The second objective of this study was to generate a recombinant influenza virus using helper virus-based reverse genetics. Influenza virus (A/Puerto Rico/8/34, H1N1) propagation was achieved using MDCK cells, and a reasonably high virus titer was obtained. MDCK cells were also used for the generation of recombinant influenza virus. Around 40% of the cells were successfully transfected with the plasmid containing the HA-His6 pol I construct (canine RNA polymerase I), which was assessed by using EGFP plasmid as an indicator of transfection efficiency. Co-infecting the cells with the helper virus (wild-type PR8) at MOI 0.1 resulted in the generation of His tagged influenza virus. The presence of the recombinant virus was confirmed using the PCR detection technique, which was performed afterward when immunodetection by anti-His antibody failed to detect the His tagged protein.

The third objective of this study was to further investigate the availability and stability of the His tagged influenza virus. As the first anti-His antibody failed to recognise the generated His tagged virus, another anti-His with high affinity and specificity was used. However, immunorecognition failed using this other antibody as well. Moreover, using the highly sensitive enhanced chemiluminescent assays (ECL) assay for developing the Western blot membrane also resulted in unsuccessful detection. A recent tertiary model structure (2014) showed a different His tag folding than what was predicted in the earliest model (2011) within the HA protein. The latest model prediction resulted in a partially hidden His epitope, and this was in agreement with the solvent accessibility value predicted by the I-TASSER server. After performing molecular dynamics simulation, the results obtained suggested that there was no significant difference between the recombinant HA and the wild-type HA proteins in terms of stability. Availability of the recombinant virus was confirmed after passaging the virus mixture (recombinant and wild-type viruses) for up to three rounds. The final investigation in this study was performed to enhance the production of the recombinant virus amongst the wild-type one. Again, this trial did not improve on antibody detection.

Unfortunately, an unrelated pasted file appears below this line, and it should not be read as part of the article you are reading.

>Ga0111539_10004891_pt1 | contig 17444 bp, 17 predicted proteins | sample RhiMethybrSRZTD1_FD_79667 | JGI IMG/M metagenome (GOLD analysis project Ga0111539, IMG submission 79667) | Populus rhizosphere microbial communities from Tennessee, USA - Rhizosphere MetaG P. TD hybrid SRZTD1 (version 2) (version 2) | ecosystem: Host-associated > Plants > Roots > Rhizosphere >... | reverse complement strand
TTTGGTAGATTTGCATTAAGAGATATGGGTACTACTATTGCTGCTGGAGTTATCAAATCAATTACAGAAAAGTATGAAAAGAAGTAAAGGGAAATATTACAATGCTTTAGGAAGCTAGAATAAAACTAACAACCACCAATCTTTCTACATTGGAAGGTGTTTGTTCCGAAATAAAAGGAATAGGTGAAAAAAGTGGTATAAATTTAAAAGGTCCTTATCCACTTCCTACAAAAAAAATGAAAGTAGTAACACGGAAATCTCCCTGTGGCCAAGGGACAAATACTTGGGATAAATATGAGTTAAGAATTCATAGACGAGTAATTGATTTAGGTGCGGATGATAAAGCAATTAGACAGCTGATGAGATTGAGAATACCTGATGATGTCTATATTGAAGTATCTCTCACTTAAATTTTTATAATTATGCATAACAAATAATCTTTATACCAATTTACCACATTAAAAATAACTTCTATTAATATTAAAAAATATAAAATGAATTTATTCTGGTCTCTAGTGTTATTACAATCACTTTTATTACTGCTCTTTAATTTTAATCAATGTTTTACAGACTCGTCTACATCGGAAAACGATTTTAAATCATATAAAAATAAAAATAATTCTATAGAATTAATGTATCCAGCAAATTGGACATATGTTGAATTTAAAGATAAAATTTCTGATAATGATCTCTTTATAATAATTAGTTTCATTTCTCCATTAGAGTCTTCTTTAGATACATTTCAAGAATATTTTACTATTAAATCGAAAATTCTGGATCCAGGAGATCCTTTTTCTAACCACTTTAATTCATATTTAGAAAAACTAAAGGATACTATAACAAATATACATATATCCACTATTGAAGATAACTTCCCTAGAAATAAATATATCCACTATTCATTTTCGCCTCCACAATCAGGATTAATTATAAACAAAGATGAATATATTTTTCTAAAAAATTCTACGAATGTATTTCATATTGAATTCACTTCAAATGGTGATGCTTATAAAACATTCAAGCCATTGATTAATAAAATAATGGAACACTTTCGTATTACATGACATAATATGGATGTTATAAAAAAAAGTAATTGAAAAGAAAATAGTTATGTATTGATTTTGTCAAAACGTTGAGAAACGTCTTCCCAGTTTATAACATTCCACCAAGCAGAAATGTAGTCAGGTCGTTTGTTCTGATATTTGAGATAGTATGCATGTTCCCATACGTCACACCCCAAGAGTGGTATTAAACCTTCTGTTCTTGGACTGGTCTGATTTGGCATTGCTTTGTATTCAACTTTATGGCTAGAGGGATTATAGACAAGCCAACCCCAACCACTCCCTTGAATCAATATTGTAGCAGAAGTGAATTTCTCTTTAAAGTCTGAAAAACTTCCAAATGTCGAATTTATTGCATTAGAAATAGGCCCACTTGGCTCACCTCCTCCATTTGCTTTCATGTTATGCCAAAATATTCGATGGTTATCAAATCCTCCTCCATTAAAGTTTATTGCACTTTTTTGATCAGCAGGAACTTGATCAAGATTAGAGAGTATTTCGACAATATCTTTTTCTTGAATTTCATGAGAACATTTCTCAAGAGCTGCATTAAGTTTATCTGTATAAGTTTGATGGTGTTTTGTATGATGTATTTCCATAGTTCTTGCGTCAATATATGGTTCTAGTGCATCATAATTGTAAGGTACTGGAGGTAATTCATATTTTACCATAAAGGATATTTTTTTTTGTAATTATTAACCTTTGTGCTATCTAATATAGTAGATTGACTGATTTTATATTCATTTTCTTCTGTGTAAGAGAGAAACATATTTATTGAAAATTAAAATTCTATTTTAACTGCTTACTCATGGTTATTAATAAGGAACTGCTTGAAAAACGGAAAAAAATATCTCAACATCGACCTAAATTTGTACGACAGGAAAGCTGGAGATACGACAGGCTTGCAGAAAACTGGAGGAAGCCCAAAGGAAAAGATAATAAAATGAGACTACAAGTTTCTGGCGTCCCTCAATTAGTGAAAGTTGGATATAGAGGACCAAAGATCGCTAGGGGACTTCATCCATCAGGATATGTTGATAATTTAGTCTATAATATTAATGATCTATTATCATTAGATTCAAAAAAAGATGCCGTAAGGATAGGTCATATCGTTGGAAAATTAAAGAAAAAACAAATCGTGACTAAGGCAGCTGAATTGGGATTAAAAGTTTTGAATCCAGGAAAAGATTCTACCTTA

Taken together, these results indicate that recombinant influenza virus incorporating a His tag could be generated using the helper virus-based system. Also, the recombinant virus can replicate among the wild-type viruses, and it can be stable for several passages. As there were many factors that might lead to unsuccessful immunodetection, it is still possible to generate a tagged influenza virus that can be successfully detected by antibody, because there are other alternatives to investigate in the future. Studying the HA sequence features and the possible sites to insert the affinity tag, as well as the structural prediction in this study, provided useful information for the future incorporation and expression of pathogenic or disease proteins within the HA protein. The investigations that were undertaken in this study have resulted in new knowledge in the field of recombinant influenza virus.
Degree Doctor of Philosophy (PhD)
Institution RMIT University
School, Department or Centre Applied Sciences
Subjects Environmental Molecular Engineering of Nucleic Acids and Proteins
Virology
Keyword(s) Recombinant influenza virus
Reverse genetics
His tag
Immunodetection
Molecular dynamics simulation
Helper virus-based reverse genetics
Genetic engineering
Viral vectors vaccines
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Created: Wed, 24 Aug 2016, 15:06:07 EST by Keely Chapman